Dámì Sule


WITH such a vivid and interesting road into music…


I was keen to chat with Dámì Sule about his album, Rough Canvas, and some of the things that inspired the songwriting. He talks about growing up in Nigeria and moving to the U.K.; whether music holds spiritual sway and power; which artists he considers influences – Sule reveals plans for touring.

The songwriter tells me which three albums are most important to him; if he spends any time away from the rush of music; what advice he would give to new songwriters of the moment; a couple of underground acts we need to get involved with – he ends the interview by selecting a song that is in his mind right now.  


Hi, Dámì. How are you? How has your week been?

I’m good, thank you. My week has been very eventful.

For those new to your music; can you introduce yourself, please?

I go by the name of Dámì Sule. I am twenty years of age. I write poems and I make music - born and raised in Nigeria for ten years and now living in Manchester. I would best describe my music as emotion-filled and, in some ways, thought-provoking.


Rough Canvas is your first full-length. Can you tell me about the ideas expressed and what influenced its creation?

The whole idea of Rough Canvas is about portraying everything perfect yet imperfect. It is about finding your flaws and making it a canvas for everything beautiful to be made. I try to play with the ideas everyone can relate to, as well as drawing from my own day to day experiences. I try to believe my work is an embodiment of me; as to say I am my own influence in terms of sharing my lived experiences and putting it into my creation.

Chains seems to be a bit of a standout. Does that hold personal relevance and a special place? How did that track come together?

Chains is all about breaking free. It holds a lot of relevance in my personal life in terms of breaking the burdens ahead of me. As well as this, when writing for Chains, I tried to put myself in the shoes of the millions of common men and women I walk past in each day. I tried to put in words the problems we all face and reflect how restraining our problems can feel.

You are Nigerian-born. Do you take a lot of the music and spirits from Nigeria and put it into your work?

I definitely believe I am influenced by my upbringing in Nigeria, although I believe it's largely an unconscious process. However, in the future, I do aim to intentionally to induce the sound Nigeria carries into my music; in my pursuit to create something unique and closer to me.


Which artists would you count as influences? Did music come into your life at an early stage?

It is really hard to consider which of the artist I listen to are influences as it isn't my aim to draw from other artists. I try to embody my own personal experiences into my music in order to make them relatable to the masses. Making music did not come to me at an early stage: I only understood the depth of my talent and how I could use it for good about a year ago.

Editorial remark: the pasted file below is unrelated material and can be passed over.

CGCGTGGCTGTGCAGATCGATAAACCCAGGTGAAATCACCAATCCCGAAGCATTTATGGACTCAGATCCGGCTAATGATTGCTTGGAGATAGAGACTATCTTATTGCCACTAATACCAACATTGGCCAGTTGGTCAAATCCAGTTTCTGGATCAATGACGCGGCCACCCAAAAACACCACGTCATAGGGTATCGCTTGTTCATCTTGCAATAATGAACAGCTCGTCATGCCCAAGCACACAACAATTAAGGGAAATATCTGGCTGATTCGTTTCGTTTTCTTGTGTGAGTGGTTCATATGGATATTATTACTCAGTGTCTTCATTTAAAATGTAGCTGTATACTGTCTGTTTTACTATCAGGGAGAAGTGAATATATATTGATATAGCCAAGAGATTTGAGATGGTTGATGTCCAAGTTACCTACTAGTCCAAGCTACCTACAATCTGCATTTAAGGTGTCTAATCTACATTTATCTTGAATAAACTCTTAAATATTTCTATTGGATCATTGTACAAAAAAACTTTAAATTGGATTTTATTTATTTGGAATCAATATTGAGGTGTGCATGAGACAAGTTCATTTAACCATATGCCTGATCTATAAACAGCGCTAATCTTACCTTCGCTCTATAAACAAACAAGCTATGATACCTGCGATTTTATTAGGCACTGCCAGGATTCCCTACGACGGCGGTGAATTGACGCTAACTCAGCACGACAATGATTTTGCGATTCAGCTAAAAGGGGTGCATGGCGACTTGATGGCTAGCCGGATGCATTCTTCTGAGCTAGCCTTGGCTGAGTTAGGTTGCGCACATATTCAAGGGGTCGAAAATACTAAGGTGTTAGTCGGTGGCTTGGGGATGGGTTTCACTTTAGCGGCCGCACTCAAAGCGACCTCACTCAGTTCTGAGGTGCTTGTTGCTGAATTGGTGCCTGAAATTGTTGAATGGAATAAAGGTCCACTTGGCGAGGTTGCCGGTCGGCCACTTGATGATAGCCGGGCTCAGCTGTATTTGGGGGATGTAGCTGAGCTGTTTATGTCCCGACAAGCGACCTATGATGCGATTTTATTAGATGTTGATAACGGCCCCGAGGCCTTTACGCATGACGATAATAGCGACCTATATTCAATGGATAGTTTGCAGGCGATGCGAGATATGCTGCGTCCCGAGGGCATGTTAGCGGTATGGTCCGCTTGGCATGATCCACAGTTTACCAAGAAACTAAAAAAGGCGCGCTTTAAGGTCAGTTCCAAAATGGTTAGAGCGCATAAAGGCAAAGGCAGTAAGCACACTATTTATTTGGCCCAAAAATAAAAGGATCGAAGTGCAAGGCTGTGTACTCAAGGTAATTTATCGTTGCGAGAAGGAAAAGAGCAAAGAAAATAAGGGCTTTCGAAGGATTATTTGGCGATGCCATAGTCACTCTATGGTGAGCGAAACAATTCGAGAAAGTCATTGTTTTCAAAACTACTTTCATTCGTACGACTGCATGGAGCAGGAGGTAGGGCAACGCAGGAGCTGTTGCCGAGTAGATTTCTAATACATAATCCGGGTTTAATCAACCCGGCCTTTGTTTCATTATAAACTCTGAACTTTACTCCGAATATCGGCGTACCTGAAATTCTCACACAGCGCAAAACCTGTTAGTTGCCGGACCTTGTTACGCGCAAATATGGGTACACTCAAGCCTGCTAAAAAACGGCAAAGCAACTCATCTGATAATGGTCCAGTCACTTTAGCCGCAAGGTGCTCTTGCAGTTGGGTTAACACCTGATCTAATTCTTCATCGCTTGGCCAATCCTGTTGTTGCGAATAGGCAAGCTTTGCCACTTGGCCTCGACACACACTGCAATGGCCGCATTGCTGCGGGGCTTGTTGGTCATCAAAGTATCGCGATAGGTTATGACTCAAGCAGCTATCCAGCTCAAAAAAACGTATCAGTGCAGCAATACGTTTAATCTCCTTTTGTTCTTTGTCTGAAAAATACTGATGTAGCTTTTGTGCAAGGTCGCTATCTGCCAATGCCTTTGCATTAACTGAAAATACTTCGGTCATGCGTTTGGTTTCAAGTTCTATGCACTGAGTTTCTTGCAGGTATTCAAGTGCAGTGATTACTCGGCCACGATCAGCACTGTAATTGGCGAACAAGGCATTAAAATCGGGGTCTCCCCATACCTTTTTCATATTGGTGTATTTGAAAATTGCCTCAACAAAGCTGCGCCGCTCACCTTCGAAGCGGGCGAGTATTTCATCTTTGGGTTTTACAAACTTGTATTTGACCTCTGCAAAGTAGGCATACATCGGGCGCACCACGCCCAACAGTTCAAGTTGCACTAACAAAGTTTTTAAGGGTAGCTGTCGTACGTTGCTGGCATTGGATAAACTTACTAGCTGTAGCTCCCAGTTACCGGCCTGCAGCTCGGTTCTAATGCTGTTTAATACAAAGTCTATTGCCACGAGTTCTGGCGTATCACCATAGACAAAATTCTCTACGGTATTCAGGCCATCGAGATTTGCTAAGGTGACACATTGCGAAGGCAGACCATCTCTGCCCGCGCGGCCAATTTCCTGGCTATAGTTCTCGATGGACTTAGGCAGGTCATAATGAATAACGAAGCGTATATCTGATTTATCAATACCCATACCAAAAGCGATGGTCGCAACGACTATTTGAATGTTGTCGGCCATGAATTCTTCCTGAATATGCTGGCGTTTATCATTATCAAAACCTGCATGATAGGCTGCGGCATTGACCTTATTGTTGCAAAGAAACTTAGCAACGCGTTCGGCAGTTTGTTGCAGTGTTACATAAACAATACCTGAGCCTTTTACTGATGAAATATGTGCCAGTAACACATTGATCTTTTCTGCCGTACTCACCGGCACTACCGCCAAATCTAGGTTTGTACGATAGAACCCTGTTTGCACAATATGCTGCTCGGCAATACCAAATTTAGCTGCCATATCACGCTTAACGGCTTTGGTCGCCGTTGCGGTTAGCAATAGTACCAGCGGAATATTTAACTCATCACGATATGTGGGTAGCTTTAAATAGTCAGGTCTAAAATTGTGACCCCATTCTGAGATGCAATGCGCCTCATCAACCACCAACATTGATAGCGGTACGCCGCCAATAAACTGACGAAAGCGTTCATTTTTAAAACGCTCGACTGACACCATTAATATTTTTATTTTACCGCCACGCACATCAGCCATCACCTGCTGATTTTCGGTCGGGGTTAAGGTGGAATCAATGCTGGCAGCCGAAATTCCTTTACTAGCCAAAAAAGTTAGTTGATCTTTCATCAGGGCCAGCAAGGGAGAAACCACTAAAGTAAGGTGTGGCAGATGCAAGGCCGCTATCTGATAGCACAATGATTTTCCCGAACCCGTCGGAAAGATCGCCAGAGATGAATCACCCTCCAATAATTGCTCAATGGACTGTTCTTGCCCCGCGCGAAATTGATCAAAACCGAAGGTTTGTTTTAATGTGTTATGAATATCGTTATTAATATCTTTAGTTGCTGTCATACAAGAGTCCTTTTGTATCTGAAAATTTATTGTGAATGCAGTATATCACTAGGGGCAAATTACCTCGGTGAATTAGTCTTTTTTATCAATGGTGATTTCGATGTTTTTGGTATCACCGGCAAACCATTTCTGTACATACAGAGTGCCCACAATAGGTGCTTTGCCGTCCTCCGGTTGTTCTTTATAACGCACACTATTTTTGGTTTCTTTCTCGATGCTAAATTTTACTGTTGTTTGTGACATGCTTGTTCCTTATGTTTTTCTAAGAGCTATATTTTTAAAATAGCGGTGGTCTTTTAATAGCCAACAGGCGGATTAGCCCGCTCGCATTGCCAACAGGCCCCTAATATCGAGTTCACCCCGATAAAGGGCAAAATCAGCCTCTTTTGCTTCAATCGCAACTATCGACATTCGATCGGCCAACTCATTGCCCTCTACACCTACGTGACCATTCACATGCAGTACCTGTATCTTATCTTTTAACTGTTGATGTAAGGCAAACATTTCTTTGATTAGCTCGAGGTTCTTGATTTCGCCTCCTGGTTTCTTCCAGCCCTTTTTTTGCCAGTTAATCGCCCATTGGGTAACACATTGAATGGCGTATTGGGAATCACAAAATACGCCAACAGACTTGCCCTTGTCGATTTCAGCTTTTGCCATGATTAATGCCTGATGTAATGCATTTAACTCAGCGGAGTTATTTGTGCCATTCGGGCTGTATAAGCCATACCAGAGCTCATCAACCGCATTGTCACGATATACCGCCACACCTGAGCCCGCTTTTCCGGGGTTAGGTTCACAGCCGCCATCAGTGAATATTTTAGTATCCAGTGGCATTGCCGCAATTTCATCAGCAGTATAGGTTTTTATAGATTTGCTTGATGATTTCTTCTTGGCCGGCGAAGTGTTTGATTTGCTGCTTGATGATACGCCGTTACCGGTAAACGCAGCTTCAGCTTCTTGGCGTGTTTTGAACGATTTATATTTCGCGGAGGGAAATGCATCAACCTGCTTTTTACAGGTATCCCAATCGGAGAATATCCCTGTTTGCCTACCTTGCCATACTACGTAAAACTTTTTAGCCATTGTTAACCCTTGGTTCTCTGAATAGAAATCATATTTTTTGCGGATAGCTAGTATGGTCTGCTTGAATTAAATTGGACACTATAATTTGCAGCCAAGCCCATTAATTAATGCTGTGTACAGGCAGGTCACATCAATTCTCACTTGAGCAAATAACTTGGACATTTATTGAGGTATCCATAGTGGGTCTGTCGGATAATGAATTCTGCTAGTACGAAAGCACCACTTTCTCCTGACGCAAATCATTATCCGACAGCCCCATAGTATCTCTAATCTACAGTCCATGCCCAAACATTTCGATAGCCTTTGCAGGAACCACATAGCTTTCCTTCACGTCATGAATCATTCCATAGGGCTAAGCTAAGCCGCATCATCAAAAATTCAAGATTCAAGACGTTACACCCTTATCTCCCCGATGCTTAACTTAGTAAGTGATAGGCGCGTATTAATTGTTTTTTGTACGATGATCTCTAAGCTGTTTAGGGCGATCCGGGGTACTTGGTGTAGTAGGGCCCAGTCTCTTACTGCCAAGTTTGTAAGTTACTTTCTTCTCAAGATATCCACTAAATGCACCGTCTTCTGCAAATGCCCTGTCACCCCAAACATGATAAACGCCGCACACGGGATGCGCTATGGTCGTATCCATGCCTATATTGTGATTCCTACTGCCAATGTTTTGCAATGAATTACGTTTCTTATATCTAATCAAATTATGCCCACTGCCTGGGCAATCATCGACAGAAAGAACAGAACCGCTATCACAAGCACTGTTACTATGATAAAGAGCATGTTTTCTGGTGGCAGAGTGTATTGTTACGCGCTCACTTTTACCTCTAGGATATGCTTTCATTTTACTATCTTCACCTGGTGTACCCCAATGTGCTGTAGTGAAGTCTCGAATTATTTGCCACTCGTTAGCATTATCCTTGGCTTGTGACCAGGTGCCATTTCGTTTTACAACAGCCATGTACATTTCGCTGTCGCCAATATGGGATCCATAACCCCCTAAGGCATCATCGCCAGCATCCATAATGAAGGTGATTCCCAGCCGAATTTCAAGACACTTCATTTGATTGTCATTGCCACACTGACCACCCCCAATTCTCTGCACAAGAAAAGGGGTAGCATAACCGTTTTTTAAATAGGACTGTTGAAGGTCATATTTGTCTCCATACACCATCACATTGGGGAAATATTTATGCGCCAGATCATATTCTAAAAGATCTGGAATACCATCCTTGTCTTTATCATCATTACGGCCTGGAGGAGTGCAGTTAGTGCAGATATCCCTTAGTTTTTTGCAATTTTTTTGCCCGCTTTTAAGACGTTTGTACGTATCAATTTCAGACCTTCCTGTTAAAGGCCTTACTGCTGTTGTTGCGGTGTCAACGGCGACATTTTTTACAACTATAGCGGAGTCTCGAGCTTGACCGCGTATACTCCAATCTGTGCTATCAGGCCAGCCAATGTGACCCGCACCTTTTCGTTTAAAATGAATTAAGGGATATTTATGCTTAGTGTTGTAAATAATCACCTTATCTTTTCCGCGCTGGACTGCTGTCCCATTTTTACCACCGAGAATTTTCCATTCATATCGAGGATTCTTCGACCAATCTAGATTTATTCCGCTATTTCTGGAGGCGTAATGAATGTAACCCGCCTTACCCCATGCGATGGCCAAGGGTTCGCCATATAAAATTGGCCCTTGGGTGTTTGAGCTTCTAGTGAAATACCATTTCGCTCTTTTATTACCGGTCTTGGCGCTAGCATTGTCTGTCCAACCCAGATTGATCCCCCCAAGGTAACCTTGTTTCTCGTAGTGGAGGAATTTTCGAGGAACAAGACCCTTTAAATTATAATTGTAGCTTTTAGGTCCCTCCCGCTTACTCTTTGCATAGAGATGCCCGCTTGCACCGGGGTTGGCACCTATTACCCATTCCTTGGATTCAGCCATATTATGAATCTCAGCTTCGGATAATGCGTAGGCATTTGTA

I started writing poetry from my college days and, from then on, I began to understand what I was actually doing and what I could make it into - which is what I am doing today.

What, to you, does music mean? Does it hold a spiritual and awesome power?

Music is absolutely spiritual. That is why I aim to only create and preach positivity. I believe we listen to music in very spiritual ways in terms of when we are jubilant, sad etc.

How do you think you have grown since 2017’s (E.P.) Crayons? Have you noticed changes in your music?

I think, since my Crayons E.P., I have discovered more ways to use my voice in terms of playing around with different sounds and not sticking to a genre, B.P.M. etc. I am not the same person since making the Crayons E.P. - in terms of the fact I am older and have experienced different things since then; it has impacted my music by adding more depth.


Can we see you tour this year? What gigs do you have coming along?

I am collaborating with The Pit LDN and Relentless Energy Drink to create a show called Introducing Dámì Sule with my live band The Youth Club. It is a show about introducing my sound to new ears. The date for the show is 21st June in Manchester – at the Zombie Shack - and tickets will be available through my website and

What do you hope to achieve in 2018?

Growth. Growth has always been my aim each year. Everything else I consider as further blessings.

Which three albums mean the most to you, would you say?

The Score by Fugees, Dear Daisy: Opium by Kojey Radical and The Paradox by Jacob Banks are albums that I have indulged (plus, a couple more).

What advice would you give to new artists coming through?

To stay original.

It is very easy to sway towards the desires of others or what's the latest trend. Being original leads to longevity…and that's what I have learnt in my short time.



Are there any new artists you recommend we check out?

I would highly recommend you listen to ChinaLilly and Indigo Dee, who will be my special guest at my show on 21st June.

Do you get much time to chill away from music? How do you unwind?

I currently juggle university, placement and my part-time work away from music. So, in my very little downtime, I’m on my Xbox being LeBron James on NBA 2K18.

Finally, and for being a good sport; you can choose a song and I’ll play it here (not any of your music - I will do that).

Dry Cry by Wretch 32, Avelino (ft. Stacey Barthe)


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